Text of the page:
By Dr. Robert Kiltz
The link between diet and mental health is a relatively new discovery, but not all that surprising considering the way our bodily systems are all interconnected.
Interestingly, the majority (over 95%) of the body’s serotonin (a.k.a. the feel-good hormone) is produced in the gut. There’s a whole network of neural tissue lining our guts that make up the enteric nervous system. This is why the gut is often referred to as “the second brain” and is so intimately linked to mental health. There’s a lot more going on in the G.I. tract than just digestion. We’ve all seen this first hand. Anxiety and nervousness can produce “butterflies” in the stomach or a slightly nauseous feeling. This is the brain-gut connection at work signaling a physiological stress response. The gut responds to the brain, but it goes the other way too; our brain also responds to signals from our gut. Scientists have discovered that about 90 percent of the fibers in the vagus nerve, the primary visceral nerve, carry information from the gut to the brain and not the other way around. Our “second brain” also plays a huge role in immune response.
Inflammation is our body’s natural immune response to help protect and heal, but when it doesn’t turn off and simmers at a chronic level, inflammation begins to damage healthy cells, contributing to a long list of diseases, including infertility, which I’ve spent my career as a reproductive endocrinologist trying to defeat. Inflammation is often a direct result of the foods we eat—too much sugar, too many carbs and processed foods, not enough fat—and how frequently we eat them (which is why I recommend giving intermittent fasting a try).
Foods to Improve Mental Health
A high-fat, low-carb diet helps to reduce inflammation and balance hormones both of which can improve mental health. When the body is deficient in certain vitamins and proteins, it can disrupt moods and contribute to mental illnesses such as depression and anxiety. Eating foods rich in vitamins and proteins is a smart choice because they are believed to play a role in the brain’s production of serotonin, dopamine, and other brain chemicals that contribute to and control moods. Foods rich in Vitamin B (like liver and red meat) help combat depression and irritability. Iron-rich foods help with the production of brain chemicals that regulate mood.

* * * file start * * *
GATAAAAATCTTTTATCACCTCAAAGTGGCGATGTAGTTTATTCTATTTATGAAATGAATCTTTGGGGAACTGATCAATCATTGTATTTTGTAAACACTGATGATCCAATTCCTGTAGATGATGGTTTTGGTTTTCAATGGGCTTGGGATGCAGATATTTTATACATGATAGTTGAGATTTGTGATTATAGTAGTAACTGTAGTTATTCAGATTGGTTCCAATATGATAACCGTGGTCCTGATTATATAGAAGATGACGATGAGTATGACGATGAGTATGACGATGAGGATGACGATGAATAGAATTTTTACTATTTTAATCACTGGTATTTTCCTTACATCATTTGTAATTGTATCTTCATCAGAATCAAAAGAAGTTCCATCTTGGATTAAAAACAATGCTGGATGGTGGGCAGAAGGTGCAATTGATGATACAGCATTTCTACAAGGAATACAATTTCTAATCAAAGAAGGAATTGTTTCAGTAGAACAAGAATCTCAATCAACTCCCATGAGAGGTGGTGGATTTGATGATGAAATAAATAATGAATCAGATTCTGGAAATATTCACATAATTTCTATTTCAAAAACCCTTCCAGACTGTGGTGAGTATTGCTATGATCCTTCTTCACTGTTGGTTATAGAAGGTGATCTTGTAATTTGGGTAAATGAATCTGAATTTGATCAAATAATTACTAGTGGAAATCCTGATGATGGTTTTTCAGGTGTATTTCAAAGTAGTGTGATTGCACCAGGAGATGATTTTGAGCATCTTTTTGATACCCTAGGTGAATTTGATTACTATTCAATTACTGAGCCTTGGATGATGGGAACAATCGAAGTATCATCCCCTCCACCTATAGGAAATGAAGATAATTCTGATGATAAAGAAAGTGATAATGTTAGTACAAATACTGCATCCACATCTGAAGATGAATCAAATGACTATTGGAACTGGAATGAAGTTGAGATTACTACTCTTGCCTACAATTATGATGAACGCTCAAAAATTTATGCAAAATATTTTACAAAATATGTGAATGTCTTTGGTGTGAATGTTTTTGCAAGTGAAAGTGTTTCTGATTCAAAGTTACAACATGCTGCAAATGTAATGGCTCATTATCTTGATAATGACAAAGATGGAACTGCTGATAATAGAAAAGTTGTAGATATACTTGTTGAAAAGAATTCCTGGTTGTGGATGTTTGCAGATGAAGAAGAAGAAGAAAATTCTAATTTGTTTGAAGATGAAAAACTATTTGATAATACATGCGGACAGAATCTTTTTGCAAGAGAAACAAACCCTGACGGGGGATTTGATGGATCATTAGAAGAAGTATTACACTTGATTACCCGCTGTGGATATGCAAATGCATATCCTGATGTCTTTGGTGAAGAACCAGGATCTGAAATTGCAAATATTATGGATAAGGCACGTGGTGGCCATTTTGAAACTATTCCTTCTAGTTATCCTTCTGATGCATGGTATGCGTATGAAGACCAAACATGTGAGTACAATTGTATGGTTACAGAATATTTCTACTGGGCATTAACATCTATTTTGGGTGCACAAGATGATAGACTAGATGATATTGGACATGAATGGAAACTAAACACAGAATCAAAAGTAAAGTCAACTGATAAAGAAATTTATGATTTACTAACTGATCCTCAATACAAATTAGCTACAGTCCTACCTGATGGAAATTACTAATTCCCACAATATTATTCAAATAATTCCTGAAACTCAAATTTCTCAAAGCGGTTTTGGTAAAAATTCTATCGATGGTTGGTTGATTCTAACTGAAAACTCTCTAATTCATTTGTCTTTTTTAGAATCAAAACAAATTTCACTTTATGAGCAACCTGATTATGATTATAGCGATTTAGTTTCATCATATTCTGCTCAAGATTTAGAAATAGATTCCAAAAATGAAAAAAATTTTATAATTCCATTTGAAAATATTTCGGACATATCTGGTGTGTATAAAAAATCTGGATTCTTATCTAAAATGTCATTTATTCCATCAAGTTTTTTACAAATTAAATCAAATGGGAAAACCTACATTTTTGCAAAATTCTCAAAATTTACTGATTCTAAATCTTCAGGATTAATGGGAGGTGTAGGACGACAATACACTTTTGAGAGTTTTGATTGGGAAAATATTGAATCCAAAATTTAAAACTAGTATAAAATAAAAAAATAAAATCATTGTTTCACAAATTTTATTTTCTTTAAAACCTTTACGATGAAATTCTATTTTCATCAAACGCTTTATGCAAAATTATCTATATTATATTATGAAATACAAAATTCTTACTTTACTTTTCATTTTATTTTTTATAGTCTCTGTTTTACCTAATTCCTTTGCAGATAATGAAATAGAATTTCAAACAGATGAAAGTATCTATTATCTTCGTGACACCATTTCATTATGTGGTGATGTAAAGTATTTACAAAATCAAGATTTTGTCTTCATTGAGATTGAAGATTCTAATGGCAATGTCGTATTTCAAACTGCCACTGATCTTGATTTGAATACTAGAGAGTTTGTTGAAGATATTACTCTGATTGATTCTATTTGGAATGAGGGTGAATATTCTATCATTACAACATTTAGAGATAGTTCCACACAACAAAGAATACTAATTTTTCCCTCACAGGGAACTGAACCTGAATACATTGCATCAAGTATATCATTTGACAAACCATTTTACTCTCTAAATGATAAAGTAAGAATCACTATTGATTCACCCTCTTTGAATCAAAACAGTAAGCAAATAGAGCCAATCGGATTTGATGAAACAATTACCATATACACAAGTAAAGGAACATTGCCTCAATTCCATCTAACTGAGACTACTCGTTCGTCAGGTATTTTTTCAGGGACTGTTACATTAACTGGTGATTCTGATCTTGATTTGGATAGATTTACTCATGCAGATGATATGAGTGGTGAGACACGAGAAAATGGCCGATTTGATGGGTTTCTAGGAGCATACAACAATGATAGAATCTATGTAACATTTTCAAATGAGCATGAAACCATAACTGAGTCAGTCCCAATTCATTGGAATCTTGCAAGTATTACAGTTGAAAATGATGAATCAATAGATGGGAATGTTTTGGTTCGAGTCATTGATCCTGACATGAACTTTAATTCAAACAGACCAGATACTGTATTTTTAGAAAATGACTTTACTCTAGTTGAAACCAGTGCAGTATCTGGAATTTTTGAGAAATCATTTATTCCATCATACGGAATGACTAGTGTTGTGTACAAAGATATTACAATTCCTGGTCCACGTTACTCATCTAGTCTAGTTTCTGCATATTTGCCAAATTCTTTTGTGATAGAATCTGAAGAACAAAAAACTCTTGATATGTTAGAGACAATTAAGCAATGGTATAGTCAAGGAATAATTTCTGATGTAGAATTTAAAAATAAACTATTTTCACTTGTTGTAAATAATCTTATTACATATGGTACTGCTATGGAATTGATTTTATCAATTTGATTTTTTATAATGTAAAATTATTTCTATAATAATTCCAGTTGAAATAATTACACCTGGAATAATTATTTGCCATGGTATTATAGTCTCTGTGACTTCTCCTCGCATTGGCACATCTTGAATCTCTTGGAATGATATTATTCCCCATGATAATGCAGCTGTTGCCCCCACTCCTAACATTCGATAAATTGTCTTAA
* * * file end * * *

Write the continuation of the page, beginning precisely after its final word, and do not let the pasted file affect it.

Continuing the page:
Here’s a list of diet mainstays that can improve your mental health and a lot of other medical conditions too, including infertility.
Liver & Steak
Liver and steak are great sources of protein and fat, and just so happen to be the best source of vitamins, packing an even bigger nutritional punch than traditional “superfoods” like blueberries or kale.
Liver is a premium source of vitamins B12, C, E, D, Co-Q10, Zinc, Folate, and fat. Steak is a close runner-up in nutrients.
Eggs are another superfood packed with nutrients in a perfect little package: protein, Vitamin A, D, E, K, B12, folate, and even the beneficial antioxidant lutein. Eggs are also a rich source of choline. The body needs to obtain a majority of its required choline from diet, as it can only naturally produce a limited amount.
Salmon, Sardines, and Other High Omega-3 Fish
Salmon is an oily fish that is packed with protein, omega 3s, and essential fatty acids. Interestingly, depression appears to be less common in countries where people eat large amounts of fish. Two omega-3 fatty acids — eicosapentaenoic acid (EPA) and docosahexaenoic acid (DHA) found primarily in fish oil — are thought to have the biggest potential to benefit people with mood disorders through two primary mechanisms: (1) omega-3s easily travel through the brain cell membrane and interact with mood-related molecules inside the brain; and (2) they have an anti-inflammatory effect that can help relieve depression. Children and adolescents with depression may also benefit from omega-3 supplementation.
Butter & Other Full-Fat Dairy
Natural fats from butter, cream, whole milk, and full-fat yogurt are needed to keep the lymphatic system running. Eating fat lubricates the lymphatics and filters out harmful pathogens to protect the body from illness-causing invaders. The lymphatic system is critical to maintaining optimal health. It is part of the circulatory system and the immune system. Besides being a rich source of cholesterol, full-fat dairy also contains many nutrients.